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Flotsam and jetsam (1/3)

Ten years is a very short time. As I reflect on the world in 2011 compared to the world in 2001, I’m less struck by how much has changed than by how much is the same. Terror, war, new technology, economic boom and bust, surprising political triumphs followed by sudden changes of fortune—yup, sounds like the 1990s, 1980s, 1970s, and 1960s to me. It’s almost axiomatic that any change big enough to shape an entire nation or society happens in long waves spanning generations, not a mere ten years.

Do these findings have any particular theological significance? It is difficult to know why this should be the case. In the Judeo-Christian tradition humankind uniquely is made “in the image of God”. The suite of capabilities that emerged during human evolution is necessary but not sufficient to do justice to this much discussed theological insight.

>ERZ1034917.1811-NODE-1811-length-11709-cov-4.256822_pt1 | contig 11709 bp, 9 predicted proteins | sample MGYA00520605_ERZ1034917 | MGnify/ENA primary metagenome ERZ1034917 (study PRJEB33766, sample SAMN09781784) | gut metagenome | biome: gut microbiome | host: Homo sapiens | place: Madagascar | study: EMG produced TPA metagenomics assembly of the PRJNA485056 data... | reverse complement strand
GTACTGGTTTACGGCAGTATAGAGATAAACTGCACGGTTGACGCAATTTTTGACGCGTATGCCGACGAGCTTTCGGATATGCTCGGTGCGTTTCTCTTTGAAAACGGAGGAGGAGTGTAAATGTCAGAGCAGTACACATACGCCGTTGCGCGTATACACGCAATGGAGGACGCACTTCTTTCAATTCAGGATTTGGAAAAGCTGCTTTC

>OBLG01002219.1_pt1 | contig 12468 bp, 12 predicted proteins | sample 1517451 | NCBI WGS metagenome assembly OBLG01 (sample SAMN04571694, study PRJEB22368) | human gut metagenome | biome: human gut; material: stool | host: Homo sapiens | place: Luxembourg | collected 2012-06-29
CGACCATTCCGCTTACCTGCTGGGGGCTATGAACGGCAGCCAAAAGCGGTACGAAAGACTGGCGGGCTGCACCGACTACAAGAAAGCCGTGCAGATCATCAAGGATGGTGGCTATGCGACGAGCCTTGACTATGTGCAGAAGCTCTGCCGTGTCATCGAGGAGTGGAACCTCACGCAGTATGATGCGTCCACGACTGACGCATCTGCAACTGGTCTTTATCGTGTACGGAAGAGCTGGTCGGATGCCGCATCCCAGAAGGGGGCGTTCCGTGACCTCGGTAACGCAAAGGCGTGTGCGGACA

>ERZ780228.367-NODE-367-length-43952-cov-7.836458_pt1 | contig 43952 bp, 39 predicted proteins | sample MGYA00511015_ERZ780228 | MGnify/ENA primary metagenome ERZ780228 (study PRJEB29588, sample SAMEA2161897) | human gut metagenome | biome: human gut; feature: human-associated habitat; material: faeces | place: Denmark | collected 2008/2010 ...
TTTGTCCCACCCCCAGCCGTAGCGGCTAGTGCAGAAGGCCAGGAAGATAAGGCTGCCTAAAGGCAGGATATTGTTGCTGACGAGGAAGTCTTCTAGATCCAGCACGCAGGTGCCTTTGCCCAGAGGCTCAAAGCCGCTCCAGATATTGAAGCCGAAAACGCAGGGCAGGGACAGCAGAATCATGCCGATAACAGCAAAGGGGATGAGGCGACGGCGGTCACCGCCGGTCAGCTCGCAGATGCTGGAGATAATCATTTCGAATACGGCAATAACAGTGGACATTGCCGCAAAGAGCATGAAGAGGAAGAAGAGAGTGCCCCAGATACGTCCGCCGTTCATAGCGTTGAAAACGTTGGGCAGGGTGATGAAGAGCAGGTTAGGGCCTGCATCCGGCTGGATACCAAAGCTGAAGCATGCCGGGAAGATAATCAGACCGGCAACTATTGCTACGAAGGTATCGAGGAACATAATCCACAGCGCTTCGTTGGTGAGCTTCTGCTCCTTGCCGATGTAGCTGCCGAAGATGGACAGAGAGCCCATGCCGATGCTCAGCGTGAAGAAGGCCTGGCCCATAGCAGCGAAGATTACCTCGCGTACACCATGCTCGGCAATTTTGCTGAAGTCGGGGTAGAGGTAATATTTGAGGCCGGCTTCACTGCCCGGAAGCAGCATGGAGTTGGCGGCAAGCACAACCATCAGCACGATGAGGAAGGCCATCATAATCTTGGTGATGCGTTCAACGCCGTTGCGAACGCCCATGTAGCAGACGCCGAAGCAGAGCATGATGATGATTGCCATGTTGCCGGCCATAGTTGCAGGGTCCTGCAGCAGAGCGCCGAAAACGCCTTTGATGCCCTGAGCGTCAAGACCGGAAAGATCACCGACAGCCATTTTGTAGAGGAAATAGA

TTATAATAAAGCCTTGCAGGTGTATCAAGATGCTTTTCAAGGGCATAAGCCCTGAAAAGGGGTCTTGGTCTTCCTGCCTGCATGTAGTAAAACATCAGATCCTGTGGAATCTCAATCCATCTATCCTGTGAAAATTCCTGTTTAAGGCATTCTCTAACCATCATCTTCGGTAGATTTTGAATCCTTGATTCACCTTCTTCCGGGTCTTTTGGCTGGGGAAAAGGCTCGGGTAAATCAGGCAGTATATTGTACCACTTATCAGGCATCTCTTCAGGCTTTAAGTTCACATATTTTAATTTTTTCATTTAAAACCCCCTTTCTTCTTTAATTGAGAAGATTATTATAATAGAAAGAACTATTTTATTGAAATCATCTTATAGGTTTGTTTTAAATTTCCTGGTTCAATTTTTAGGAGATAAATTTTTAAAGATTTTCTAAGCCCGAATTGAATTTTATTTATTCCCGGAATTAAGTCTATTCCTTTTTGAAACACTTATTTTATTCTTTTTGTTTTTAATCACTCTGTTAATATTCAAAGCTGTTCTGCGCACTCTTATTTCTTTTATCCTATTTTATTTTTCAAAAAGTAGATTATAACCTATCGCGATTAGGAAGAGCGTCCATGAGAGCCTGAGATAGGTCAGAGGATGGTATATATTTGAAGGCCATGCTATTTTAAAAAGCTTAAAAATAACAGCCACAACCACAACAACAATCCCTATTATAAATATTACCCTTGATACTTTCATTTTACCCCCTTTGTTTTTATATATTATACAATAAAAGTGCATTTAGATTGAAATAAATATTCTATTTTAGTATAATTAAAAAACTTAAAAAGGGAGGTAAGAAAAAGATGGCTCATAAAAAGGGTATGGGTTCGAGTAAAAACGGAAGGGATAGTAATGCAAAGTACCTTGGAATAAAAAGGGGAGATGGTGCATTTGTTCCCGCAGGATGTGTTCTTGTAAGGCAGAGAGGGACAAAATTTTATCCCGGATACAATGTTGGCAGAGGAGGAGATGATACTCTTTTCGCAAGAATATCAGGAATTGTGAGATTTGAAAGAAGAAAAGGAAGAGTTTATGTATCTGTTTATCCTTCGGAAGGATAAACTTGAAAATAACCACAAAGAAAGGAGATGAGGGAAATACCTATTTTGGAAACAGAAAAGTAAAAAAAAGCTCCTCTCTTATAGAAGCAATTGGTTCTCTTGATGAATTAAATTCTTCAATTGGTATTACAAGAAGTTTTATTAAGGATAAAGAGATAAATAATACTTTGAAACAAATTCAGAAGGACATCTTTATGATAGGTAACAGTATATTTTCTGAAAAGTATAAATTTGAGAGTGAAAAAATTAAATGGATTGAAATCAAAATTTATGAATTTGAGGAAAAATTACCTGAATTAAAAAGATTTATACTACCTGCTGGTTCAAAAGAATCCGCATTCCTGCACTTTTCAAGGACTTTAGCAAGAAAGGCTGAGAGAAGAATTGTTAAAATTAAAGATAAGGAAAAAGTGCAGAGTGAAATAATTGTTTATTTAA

That’s why, despite all the technology that makes communicating easier than ever, 2010 was the Year We Stopped Talking to One Another. From texting at dinner to posting on Facebook from work or checking e-mail while on a date, the connectivity revolution is creating a lot of divided attention, not to mention social angst. Many analysts say it’s time to step back and reassess.